Helena Rutherfurd Ely was one of the most influential garden writers of the early 20th century. One of her key accomplishments was the writing of A Woman’s Hardy Garden (1903), a book widely recognized amongst her contemporaries and present day scholars as the most influential practical garden book written by an American woman at the turn of the century.
A Woman’s Hardy Garden filled a need that had not previously been met. It advocated for the use of hardy plant material and continuous bloom at a time when the concept was unfamiliar in American home gardens. It offered detailed, yet easy to follow practical advice in a manner that was accessible and unintimidating for the beginning gardener, drawing on personal experience in her garden. Furthermore, it was authored by a woman of prominent New York society who saw gardening as a common language all women might turn to to improve their own lives and society as a whole. She set an example for women gardeners throughout the country, her book was an inspiration for aspiring writers, and her garden at Meadowburn was a model for thousands of American home gardens.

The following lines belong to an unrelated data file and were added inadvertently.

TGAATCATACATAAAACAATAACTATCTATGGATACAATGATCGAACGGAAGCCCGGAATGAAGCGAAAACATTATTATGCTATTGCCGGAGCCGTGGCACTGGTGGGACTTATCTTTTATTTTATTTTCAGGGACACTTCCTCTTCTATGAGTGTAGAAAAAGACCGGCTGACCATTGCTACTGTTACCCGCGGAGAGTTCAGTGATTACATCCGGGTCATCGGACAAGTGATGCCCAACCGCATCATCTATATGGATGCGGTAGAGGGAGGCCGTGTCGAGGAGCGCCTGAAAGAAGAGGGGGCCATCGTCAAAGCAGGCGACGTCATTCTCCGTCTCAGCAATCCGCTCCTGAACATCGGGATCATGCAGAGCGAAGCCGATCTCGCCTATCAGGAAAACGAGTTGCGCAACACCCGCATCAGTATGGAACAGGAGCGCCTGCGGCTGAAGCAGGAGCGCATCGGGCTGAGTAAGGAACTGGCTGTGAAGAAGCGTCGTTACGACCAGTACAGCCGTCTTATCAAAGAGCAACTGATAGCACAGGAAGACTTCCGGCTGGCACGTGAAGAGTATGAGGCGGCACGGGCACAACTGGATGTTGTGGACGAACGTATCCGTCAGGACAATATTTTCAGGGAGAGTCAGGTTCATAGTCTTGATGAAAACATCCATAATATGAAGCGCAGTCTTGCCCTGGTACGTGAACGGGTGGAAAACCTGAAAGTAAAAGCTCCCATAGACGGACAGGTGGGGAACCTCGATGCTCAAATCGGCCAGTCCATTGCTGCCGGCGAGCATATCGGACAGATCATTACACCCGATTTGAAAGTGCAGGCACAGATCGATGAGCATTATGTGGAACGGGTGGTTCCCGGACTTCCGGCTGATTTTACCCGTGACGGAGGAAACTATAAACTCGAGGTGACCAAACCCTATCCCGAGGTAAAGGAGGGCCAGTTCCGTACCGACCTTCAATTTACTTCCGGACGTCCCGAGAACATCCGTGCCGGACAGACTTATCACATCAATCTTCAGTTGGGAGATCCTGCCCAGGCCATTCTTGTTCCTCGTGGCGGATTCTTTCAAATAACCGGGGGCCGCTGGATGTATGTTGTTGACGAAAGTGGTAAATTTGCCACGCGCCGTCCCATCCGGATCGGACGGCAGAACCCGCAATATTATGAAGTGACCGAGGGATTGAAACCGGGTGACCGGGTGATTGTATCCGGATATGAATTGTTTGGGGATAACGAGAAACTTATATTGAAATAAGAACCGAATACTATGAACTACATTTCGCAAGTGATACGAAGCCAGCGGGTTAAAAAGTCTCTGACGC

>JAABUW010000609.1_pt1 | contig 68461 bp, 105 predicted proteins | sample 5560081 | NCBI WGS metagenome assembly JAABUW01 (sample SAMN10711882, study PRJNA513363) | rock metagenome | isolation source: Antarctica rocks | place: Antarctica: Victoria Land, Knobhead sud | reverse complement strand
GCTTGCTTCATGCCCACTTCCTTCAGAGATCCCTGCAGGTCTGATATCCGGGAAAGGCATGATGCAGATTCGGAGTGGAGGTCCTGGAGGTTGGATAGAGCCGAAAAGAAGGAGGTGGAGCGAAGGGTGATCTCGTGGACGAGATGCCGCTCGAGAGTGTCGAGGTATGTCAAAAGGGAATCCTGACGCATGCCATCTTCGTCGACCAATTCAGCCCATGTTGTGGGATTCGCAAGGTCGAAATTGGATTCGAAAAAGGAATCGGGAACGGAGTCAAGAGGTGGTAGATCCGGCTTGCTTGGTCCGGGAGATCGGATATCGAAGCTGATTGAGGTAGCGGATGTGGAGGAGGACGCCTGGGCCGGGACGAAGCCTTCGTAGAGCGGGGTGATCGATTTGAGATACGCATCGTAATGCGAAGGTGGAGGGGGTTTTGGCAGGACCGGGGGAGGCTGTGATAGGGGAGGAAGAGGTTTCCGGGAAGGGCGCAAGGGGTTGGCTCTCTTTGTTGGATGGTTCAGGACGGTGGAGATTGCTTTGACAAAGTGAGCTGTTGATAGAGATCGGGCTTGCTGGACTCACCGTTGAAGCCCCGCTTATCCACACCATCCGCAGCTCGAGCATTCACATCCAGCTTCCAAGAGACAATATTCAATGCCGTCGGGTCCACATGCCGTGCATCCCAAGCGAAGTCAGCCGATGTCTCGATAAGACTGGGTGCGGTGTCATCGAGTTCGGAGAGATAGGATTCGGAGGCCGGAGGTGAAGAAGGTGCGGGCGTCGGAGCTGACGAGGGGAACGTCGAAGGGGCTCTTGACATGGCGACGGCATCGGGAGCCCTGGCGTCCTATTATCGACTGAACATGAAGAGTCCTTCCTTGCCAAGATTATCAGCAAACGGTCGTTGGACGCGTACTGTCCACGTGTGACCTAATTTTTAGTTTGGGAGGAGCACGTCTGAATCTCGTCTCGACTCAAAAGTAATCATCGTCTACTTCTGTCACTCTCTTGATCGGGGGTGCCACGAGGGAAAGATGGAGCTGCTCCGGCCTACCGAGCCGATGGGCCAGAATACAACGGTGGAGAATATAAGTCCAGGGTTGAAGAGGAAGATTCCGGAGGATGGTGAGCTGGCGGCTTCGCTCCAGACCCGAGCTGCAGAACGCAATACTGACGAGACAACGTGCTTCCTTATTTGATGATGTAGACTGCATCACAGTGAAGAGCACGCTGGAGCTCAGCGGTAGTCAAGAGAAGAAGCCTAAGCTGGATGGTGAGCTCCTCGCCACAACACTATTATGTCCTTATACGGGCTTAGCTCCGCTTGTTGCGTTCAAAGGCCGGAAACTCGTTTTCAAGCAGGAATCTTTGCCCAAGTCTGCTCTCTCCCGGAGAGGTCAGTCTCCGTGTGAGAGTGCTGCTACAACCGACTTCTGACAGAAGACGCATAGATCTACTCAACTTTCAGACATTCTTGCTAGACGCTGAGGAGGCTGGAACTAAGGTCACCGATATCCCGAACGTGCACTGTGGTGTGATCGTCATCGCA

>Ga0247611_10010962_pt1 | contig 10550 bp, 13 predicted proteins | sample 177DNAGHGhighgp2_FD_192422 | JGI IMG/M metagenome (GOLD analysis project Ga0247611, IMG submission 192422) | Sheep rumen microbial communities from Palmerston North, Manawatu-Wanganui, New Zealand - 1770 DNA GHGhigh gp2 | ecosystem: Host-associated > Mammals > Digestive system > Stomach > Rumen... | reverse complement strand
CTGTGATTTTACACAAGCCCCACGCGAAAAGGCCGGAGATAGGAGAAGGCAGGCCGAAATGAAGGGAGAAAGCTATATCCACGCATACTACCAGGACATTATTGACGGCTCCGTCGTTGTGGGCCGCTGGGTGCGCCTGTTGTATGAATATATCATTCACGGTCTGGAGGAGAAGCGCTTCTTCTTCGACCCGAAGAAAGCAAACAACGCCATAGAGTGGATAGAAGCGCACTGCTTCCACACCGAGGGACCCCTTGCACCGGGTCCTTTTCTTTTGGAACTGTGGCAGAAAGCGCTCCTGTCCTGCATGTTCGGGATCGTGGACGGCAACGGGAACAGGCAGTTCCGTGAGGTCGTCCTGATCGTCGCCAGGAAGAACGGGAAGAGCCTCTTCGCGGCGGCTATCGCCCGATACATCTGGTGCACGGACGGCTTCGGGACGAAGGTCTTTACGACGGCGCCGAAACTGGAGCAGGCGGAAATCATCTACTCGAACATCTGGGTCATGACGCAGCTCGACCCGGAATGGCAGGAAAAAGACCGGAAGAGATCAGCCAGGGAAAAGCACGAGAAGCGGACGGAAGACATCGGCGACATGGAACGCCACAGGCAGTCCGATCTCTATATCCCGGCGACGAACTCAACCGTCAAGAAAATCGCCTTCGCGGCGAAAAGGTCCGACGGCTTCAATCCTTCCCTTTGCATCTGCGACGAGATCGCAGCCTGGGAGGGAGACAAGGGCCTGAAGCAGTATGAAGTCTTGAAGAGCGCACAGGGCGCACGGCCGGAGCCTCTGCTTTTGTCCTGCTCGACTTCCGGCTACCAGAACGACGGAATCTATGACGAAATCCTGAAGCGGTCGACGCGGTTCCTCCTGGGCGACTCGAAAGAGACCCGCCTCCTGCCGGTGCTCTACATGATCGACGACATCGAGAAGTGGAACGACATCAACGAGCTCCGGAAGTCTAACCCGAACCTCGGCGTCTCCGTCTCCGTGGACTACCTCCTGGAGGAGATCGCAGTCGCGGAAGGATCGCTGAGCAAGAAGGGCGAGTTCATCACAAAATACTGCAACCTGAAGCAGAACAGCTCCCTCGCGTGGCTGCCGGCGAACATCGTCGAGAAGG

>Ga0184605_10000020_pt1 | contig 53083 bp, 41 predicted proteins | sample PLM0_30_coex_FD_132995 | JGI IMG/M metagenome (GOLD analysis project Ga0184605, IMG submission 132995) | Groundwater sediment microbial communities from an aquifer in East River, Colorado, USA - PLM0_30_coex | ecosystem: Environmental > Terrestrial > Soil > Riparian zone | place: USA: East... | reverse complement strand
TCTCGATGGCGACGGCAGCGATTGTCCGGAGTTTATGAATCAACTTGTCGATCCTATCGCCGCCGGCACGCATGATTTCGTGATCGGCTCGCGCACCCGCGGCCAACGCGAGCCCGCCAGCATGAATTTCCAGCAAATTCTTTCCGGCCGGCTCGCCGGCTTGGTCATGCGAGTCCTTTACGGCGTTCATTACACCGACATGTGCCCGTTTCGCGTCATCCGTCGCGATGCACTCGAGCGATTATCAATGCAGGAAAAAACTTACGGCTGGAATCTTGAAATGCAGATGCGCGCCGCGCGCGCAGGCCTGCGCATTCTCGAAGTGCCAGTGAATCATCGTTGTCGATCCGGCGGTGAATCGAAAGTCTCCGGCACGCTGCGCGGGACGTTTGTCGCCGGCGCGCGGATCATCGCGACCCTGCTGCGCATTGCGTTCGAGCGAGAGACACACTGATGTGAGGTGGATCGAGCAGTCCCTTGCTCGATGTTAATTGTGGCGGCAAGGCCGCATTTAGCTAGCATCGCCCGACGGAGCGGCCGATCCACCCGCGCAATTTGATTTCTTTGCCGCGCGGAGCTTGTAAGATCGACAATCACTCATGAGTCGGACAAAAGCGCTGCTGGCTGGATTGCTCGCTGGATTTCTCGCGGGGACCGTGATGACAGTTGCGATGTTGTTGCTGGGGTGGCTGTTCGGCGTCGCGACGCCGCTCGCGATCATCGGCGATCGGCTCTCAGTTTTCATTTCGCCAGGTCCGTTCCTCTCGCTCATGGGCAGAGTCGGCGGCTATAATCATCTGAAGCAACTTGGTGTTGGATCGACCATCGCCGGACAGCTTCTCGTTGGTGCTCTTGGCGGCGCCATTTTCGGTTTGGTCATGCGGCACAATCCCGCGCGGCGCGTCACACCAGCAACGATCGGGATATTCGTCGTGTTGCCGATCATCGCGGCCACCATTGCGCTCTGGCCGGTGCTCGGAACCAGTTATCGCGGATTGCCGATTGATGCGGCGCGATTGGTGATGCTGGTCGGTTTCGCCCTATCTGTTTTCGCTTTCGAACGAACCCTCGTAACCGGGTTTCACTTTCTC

In 1920, Elizabeth Martin, the founding president of the Garden Club of America, wrote of Ely’s early influence:
“Nearly sixteen years ago there swept across this Country a rage for gardening. Helena Rutherfurd Ely, one of the first Vice-Presidents of the Garden Club of America, had in the Woman’s Hardy Garden inspired and bidden women to care for and work in their gardens. The call was answered, and bedding-out plants (the joy of the professional gardener) disappeared, and in their places came Delphinium, Columbine, Fox-glove and hundred of other charming plants which had once blossomed in our grandmother’s gardens but had long been neglected or forgotten. With our hands we sowed the seeds and planted the tiny seedling in permanent border, and had the joy of seeing them bloom; then we lived among the beauty of these new found friends.”
-Elizabeth Martin, Founding President of the Garden Club of America, The Bulletin, 1920